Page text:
“Public bodies shall make or cause to be made all reasonable efforts to ensure that meetings are held in an appropriate facility which adequately accommodates members of the public who wish to attend such meetings.”

It will be interesting to see how some municipalities, that hold meetings in rooms slightly larger than closets but keep the door open, will address this new provision.

Chapter 43 which takes effect in April 2011, and also purports to add a new section (d) to Public Officers Law section 103, provides for permitting photographing, broadcasting, webcasting and recording by audio or video any public meeting. This is consistent with prior court decisions and goes on to provide in section 2:

“A public body may adopt rules, consistent with recommendations from the committee on open government, reasonably governing the location of equipment and personnel used to photograph, broadcast, webcast, or otherwise record a meeting so as to conduct its proceedings in an orderly manner. Such rules shall be conspicuously posted during meetings and written copies shall be provided upon request to those in attendance.”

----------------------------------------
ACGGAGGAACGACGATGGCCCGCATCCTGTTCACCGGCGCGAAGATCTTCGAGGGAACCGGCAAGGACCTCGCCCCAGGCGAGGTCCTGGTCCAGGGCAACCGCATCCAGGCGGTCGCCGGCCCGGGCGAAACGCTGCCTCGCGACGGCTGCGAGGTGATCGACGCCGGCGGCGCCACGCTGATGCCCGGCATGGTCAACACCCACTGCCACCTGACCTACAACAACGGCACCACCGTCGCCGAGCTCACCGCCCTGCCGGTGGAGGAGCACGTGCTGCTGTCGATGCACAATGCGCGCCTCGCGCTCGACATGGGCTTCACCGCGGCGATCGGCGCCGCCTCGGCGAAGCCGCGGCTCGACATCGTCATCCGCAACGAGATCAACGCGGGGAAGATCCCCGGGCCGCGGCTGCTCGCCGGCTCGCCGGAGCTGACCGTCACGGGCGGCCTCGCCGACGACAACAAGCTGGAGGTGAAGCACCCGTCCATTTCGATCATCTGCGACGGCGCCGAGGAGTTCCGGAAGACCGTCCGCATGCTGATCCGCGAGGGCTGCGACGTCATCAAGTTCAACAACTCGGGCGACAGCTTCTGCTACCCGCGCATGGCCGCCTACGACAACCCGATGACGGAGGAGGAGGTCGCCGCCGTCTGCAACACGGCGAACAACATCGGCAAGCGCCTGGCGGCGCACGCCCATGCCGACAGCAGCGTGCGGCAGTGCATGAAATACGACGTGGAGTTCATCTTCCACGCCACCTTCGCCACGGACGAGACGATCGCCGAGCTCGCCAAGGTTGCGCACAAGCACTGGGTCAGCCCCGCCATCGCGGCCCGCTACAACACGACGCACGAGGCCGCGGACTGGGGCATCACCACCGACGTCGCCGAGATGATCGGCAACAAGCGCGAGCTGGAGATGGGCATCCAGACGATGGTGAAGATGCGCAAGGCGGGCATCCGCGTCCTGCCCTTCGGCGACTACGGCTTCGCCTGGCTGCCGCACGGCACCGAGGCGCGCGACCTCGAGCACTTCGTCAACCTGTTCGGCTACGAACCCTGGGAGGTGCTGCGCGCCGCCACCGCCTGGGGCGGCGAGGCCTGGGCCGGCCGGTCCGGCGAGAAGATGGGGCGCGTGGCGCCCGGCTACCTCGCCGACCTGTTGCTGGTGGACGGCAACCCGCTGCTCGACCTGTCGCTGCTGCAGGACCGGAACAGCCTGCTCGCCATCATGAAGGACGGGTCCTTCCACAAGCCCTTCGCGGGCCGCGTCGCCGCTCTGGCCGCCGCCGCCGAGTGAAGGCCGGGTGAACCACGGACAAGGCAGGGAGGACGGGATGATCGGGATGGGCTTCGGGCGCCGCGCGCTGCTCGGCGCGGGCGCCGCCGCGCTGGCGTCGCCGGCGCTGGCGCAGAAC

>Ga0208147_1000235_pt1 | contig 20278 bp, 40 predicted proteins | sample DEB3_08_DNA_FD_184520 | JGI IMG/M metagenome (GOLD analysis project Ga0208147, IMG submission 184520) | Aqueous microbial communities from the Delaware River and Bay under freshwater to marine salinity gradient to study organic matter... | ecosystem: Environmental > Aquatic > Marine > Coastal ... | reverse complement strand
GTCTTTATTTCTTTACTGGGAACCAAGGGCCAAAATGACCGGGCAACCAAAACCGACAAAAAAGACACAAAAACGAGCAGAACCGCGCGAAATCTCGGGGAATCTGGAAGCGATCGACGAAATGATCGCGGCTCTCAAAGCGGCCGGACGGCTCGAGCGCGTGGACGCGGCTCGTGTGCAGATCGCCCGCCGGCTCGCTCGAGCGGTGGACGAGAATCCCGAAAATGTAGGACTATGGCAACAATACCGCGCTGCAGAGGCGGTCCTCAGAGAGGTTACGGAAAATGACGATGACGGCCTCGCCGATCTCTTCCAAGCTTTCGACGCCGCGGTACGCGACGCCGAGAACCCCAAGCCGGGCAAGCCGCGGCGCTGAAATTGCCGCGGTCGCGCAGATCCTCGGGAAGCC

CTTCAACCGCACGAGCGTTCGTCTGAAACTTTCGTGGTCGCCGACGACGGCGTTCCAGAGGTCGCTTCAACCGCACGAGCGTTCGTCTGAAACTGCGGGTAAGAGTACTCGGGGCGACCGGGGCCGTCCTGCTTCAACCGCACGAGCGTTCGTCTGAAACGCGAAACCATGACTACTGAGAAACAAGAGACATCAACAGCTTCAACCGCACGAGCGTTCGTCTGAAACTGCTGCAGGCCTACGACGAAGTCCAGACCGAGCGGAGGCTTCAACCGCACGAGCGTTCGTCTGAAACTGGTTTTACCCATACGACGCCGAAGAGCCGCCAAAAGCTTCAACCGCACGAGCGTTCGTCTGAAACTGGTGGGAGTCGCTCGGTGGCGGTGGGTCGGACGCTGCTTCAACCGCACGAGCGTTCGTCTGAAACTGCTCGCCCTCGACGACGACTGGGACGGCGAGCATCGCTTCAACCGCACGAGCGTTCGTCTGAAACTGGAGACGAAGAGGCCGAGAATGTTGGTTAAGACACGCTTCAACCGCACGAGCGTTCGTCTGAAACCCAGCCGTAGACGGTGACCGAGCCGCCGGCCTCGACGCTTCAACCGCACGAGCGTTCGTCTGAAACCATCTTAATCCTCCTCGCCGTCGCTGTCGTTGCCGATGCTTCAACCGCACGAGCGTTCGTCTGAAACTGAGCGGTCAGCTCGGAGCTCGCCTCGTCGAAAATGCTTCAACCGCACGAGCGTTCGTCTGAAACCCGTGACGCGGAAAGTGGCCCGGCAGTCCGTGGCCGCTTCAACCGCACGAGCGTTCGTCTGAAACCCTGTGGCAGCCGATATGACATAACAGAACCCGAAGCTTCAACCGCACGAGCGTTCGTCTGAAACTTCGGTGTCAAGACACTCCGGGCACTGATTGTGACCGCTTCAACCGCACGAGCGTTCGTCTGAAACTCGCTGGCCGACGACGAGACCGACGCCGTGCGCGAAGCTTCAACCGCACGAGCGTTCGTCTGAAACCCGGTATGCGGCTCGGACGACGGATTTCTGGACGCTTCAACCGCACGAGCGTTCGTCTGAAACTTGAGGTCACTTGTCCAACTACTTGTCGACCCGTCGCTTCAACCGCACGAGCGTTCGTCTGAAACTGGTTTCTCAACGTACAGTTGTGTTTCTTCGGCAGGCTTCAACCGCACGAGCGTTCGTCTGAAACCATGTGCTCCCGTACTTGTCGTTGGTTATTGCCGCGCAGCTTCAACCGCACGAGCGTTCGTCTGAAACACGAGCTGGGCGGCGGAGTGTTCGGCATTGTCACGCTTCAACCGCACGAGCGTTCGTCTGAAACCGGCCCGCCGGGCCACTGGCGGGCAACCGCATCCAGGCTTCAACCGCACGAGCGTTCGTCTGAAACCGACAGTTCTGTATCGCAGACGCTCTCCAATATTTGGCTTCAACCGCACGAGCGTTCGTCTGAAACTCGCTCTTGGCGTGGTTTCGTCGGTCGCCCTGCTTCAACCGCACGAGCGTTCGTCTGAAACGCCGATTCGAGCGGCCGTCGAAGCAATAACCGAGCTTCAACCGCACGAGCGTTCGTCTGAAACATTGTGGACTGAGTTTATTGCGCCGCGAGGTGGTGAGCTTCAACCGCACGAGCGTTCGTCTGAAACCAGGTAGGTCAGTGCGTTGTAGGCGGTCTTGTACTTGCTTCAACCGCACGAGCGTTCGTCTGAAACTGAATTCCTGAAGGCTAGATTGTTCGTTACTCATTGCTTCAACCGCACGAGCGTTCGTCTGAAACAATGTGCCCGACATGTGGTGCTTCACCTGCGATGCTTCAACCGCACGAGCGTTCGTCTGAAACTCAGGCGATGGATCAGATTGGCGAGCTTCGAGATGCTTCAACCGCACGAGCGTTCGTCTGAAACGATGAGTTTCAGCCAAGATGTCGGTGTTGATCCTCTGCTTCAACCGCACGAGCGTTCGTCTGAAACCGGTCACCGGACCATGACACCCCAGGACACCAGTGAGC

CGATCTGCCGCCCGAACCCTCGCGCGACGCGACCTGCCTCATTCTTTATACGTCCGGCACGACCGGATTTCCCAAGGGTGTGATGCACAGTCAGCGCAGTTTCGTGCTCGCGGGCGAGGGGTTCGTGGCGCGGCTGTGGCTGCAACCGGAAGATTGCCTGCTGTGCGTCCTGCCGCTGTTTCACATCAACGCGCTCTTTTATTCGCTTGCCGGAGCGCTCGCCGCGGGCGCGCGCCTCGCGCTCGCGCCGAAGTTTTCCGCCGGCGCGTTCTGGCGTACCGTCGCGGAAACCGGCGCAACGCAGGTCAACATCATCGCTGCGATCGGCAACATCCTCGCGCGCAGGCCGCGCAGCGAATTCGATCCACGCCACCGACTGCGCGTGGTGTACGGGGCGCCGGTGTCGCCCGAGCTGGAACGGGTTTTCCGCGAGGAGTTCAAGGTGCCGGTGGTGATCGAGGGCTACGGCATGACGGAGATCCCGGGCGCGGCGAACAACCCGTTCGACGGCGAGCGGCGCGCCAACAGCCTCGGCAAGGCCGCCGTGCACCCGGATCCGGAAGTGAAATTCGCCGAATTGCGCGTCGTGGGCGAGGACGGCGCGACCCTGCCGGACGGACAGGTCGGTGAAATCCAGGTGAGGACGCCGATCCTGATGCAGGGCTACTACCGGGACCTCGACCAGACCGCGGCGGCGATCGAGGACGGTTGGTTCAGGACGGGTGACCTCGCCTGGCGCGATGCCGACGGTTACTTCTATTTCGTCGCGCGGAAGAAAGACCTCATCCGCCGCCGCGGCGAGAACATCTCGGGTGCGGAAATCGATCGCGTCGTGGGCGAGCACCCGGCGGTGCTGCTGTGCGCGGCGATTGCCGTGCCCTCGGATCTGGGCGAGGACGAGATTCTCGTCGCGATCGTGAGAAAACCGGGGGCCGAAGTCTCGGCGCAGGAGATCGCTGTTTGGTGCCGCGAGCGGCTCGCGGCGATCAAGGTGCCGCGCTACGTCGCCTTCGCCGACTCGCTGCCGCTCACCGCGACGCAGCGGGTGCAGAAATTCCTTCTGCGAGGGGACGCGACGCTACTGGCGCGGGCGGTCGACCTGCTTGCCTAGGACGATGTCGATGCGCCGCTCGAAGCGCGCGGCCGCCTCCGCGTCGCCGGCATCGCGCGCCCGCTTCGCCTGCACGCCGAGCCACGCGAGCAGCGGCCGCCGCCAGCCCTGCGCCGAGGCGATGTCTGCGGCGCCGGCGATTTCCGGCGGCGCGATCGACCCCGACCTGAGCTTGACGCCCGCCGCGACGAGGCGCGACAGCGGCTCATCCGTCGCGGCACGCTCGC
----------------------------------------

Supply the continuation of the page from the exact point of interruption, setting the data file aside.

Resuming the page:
Finally, Chapter 44 amends section 107 of the Public Officers Law. This Chapter, which became effective on June 14, 2010, deletes the previous provision which stated that if a court finds a violation of the law it can declare an action void and substitutes a provision which states that if a court finds that “a public body failed to comply with this article” the court may:

“declare that the public body violated this article and/or declare the action taken in relation to such violation void, in whole or in part, without prejudice to reconsideration in compliance with his article. If the court determines that a public body has violated this article, the court may require the members of the public body to participate in a training session concerning obligations imposed by this article conducted by the staff of the committee on open government.”

Section 107 retains the exemption from reversal if the violation is found to be only an unintentional failure to “fully comply with the notice provisions” and also exempts from reversal actions approving bond issue or notes.

-Steven Silverberg